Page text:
Strike action to disrupt public transport in Perth and Kinross

By Robbie Chalmers

Public transport in Perth and Kinross is expected to be thrown into turmoil after rail and bus staff voted in favour of strike action over pay disputes.

ScotRail and Stagecoach staff in Perth are expected to take industrial action over the next few weeks.

The Stagecoach action goes ahead despite Britain’s biggest bus operator recently tabling an improved pay offer to staff, with the rail operator expected to do the same imminently.

Trade union Unite Scotland revealed that 550 members employed by Stagecoach East ( Perth, Strathtay and Fife) had backed plans to walk out unless the company meets workers’ “reasonable and fair pay aspirations”.

Local workers - including drivers, engineering staff, administrative workers and cleaners - backed strike action by 91 per cent in a ballot turnout of 78 per cent.

Unite is demanding a 3.8 per cent rise in line with July’s Retail Price Index inflation figure plus one per cent.

Stagecoach says it is willing to give workers a 2.4 per cent rise backdated to May, along with a further annual review next year.

Unite regional co-ordinator Dougie Maguire said the offer still “falls far short”.

He said: “There needs to be some perspective in this dispute because while Stagecoach East has made a new offer, which is a step forward, there is still some distance to go.”

Stagecoach said the union was making “unrealistic and unaffordable” demands, but remained open to talks.

“Workers and students who rely on buses to access jobs and education, as well as businesses struggling to recover from the pandemic, will be angry that the RMT is planning to disrupt their lives and livelihoods,” said a Stagecoach spokesperson.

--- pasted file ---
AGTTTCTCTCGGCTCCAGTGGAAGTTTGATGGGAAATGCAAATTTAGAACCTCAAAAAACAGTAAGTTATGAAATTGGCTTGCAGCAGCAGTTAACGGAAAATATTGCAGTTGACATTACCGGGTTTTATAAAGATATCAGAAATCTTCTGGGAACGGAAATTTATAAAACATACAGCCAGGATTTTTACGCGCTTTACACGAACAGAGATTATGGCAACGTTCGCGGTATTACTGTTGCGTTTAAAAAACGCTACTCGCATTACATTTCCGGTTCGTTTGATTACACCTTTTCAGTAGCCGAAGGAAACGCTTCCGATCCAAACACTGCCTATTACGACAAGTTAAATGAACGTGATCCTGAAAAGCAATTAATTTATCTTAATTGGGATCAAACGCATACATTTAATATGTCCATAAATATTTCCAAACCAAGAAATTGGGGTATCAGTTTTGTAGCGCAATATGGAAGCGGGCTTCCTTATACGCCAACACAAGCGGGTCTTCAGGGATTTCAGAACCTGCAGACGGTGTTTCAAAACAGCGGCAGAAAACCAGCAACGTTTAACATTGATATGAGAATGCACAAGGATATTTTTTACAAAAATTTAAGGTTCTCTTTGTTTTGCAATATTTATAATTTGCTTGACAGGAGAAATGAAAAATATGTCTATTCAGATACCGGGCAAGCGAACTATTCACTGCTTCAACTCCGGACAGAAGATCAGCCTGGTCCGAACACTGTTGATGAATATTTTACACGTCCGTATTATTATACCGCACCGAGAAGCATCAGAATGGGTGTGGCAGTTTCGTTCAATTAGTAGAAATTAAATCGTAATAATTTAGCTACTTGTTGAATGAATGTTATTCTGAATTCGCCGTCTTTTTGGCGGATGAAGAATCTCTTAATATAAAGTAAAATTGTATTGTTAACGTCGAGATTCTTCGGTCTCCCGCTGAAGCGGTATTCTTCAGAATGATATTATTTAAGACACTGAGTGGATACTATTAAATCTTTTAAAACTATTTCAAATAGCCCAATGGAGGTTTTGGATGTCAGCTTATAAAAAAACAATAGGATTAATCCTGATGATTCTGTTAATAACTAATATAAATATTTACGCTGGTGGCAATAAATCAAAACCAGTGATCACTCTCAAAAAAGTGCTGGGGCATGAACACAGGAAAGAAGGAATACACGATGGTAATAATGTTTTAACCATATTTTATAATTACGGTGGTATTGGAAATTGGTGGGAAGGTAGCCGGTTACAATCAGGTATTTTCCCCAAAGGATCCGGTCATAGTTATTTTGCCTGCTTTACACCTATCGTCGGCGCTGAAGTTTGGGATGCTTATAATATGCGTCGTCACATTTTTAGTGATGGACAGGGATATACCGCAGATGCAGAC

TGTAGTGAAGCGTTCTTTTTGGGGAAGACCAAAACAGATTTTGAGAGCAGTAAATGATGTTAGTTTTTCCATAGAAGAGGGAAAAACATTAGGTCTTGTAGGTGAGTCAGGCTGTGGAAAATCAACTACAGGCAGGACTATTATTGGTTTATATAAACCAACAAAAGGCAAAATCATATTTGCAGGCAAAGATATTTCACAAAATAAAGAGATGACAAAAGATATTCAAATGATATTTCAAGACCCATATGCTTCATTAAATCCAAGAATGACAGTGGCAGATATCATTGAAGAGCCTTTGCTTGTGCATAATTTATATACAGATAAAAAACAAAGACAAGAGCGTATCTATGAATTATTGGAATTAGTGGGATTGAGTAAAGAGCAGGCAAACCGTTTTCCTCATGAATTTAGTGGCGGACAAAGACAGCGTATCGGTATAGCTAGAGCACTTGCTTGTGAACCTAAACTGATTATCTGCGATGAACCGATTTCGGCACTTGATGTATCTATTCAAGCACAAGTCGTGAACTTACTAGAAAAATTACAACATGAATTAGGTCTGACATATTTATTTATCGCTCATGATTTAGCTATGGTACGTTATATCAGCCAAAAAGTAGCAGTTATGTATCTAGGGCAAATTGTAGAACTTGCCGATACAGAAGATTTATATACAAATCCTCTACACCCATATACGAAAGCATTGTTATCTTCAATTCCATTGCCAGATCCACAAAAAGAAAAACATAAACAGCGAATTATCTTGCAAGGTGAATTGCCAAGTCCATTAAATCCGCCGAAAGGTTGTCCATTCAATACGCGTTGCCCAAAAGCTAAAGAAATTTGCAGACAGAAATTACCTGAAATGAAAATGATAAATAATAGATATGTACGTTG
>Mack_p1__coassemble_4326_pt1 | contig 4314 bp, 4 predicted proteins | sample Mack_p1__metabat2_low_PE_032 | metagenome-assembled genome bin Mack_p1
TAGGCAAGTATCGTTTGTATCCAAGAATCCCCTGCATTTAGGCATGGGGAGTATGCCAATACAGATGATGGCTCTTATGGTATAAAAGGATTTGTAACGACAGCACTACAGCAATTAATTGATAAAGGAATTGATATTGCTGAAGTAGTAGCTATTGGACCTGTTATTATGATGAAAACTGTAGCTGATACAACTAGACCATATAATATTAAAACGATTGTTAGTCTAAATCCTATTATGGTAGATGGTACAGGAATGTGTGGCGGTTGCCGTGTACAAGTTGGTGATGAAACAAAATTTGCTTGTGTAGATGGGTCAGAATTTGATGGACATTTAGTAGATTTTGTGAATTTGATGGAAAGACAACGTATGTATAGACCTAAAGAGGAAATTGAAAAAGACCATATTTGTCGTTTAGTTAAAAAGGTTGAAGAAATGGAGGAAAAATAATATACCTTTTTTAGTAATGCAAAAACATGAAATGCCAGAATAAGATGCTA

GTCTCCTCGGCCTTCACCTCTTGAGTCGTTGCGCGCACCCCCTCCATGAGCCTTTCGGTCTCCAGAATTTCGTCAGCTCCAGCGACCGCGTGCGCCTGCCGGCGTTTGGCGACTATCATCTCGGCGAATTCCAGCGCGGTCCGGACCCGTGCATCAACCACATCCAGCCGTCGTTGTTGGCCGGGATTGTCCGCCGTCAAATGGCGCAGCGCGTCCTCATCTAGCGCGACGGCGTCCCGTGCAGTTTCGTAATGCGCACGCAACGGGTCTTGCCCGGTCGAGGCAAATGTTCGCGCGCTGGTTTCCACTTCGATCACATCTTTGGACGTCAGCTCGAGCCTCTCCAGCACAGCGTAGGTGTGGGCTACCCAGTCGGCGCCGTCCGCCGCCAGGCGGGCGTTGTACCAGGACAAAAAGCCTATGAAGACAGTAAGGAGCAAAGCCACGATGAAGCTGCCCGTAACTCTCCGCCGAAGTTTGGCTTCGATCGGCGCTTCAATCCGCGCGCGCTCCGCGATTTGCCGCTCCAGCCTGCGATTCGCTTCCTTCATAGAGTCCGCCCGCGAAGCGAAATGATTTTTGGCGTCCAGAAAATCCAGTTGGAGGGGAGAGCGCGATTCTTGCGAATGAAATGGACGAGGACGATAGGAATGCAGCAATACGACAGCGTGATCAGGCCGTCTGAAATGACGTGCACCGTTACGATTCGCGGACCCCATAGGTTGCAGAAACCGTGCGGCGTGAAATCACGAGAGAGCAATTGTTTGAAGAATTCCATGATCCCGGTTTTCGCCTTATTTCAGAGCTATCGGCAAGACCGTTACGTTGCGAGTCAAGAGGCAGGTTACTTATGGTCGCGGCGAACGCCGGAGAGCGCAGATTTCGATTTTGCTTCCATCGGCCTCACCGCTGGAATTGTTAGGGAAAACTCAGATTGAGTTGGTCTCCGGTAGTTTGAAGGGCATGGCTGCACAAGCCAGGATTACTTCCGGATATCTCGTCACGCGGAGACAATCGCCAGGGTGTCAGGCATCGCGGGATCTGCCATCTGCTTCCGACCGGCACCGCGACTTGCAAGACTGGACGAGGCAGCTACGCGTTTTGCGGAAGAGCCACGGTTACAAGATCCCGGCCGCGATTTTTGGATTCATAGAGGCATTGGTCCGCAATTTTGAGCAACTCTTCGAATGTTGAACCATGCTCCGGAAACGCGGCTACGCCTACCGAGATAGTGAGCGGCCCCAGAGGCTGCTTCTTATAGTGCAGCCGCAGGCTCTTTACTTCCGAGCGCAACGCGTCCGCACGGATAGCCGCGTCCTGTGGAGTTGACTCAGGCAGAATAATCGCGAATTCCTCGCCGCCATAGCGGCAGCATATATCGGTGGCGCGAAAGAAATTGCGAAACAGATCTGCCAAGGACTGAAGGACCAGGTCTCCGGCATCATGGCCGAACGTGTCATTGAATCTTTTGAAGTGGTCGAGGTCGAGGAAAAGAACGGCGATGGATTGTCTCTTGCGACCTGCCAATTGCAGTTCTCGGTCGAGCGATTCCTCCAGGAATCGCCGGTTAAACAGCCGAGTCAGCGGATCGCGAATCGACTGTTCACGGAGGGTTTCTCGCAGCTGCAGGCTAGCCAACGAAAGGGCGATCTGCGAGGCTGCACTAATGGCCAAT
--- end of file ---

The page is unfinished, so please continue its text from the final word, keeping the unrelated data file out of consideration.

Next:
“We are committed to offering good packages for our people and, as well as protecting jobs during the pandemic, we have reached agreement on pay increases for many employees at a number of depots around the country.”

Unite also says it has been “left with no choice” but to announce a series of 24-hour strike action for rail workers from October 18 to November 13.

The union have made demands including the reinstatement of the Rest Day Working Agreement for around 250 engineers.

Unite’s engineering members at Abellio Scotrail voted by 78 per cent in support of strike action in a 68.4 per cent ballot turnout.

Ninety two per cent supported taking industrial action short of a strike.

The resulting pressure means a fresh pay offer is expected to be made soon to ScotRail workers in a bid to end the dispute, according to transport minister Graeme Dey.

In the meantime, the days scheduled for rail workers’ 24-hour strike action are October 18-19, November 1-2, November 10-11, and November 12-13.

This will impact Perth as well as a number of other areas and rail depots, including in Glasgow and Edinburgh.

Unite industrial officer Pat McIlvogue said: “While discussions have continued, these talks have produced absolutely nothing.

“Unite’s members have been holding action short of strike in an attempt to get Abellio Scotrail to wake up.

“Now strike action will severely disrupt events and the COP26 climate change conference due to this shambolic company.”

In response, a ScotRail spokesperson said it would “continue to engage with the rail trade unions to find an agreement on pay and conditions” but that the financial situation it faced was “stark”.

They added: “To build a more sustainable and greener railway for the future and reduce the burden on the taxpayer, we need to change.

“All of us in the railway - management, staff, trade unions, suppliers and government - need to work together to modernise the railway so that it is fit for the future.”

Both actions are likely to cause disruption to the COP26 climate change conference starting in Glasgow between October 31 and November 12.


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